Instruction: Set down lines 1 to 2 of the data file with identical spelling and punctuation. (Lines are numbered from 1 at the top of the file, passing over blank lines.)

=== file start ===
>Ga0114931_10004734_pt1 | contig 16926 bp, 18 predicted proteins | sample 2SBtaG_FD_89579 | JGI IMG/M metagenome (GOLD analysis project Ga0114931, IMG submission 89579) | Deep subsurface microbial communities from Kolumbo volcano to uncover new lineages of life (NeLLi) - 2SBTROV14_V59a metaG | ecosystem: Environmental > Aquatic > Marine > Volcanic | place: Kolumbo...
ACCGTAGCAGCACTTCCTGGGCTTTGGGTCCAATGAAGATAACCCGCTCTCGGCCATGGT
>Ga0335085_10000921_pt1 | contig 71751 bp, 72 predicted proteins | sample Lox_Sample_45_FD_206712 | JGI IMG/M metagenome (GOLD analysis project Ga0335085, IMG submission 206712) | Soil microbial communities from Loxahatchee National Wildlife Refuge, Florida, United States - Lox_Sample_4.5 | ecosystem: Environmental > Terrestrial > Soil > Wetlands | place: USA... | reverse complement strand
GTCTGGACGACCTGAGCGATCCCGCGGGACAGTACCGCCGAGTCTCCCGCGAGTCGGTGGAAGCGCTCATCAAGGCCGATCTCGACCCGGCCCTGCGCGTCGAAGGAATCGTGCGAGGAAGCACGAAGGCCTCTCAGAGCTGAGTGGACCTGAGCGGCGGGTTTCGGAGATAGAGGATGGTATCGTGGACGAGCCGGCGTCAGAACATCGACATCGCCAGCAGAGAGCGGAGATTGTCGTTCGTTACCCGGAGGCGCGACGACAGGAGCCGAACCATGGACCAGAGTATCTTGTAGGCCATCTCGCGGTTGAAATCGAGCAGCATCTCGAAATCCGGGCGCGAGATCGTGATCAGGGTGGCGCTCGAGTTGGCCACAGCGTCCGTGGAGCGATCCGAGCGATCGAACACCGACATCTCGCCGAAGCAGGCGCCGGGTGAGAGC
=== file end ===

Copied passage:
>Ga0114931_10004734_pt1 | contig 16926 bp, 18 predicted proteins | sample 2SBtaG_FD_89579 | JGI IMG/M metagenome (GOLD analysis project Ga0114931, IMG submission 89579) | Deep subsurface microbial communities from Kolumbo volcano to uncover new lineages of life (NeLLi) - 2SBTROV14_V59a metaG | ecosystem: Environmental > Aquatic > Marine > Volcanic | place: Kolumbo...
ACCGTAGCAGCACTTCCTGGGCTTTGGGTCCAATGAAGATAACCCGCTCTCGGCCATGGT